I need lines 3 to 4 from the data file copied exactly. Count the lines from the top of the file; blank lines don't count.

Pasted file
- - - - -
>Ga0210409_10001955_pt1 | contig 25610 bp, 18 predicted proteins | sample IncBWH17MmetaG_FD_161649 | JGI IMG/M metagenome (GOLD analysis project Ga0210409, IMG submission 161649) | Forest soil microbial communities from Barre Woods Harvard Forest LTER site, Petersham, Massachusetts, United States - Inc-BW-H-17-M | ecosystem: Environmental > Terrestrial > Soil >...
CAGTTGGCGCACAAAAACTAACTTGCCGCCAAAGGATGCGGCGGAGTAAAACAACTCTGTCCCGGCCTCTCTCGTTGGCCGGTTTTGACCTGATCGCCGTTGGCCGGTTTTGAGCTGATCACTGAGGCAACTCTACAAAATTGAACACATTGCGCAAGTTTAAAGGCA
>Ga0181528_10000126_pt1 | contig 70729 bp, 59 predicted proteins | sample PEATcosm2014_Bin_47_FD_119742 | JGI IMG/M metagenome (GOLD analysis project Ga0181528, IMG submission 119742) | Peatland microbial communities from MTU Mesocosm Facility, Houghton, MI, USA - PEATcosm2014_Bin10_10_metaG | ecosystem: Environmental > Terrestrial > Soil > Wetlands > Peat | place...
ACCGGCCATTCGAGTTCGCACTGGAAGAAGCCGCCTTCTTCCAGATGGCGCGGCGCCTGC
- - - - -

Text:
>Ga0181528_10000126_pt1 | contig 70729 bp, 59 predicted proteins | sample PEATcosm2014_Bin_47_FD_119742 | JGI IMG/M metagenome (GOLD analysis project Ga0181528, IMG submission 119742) | Peatland microbial communities from MTU Mesocosm Facility, Houghton, MI, USA - PEATcosm2014_Bin10_10_metaG | ecosystem: Environmental > Terrestrial > Soil > Wetlands > Peat | place...
ACCGGCCATTCGAGTTCGCACTGGAAGAAGCCGCCTTCTTCCAGATGGCGCGGCGCCTGC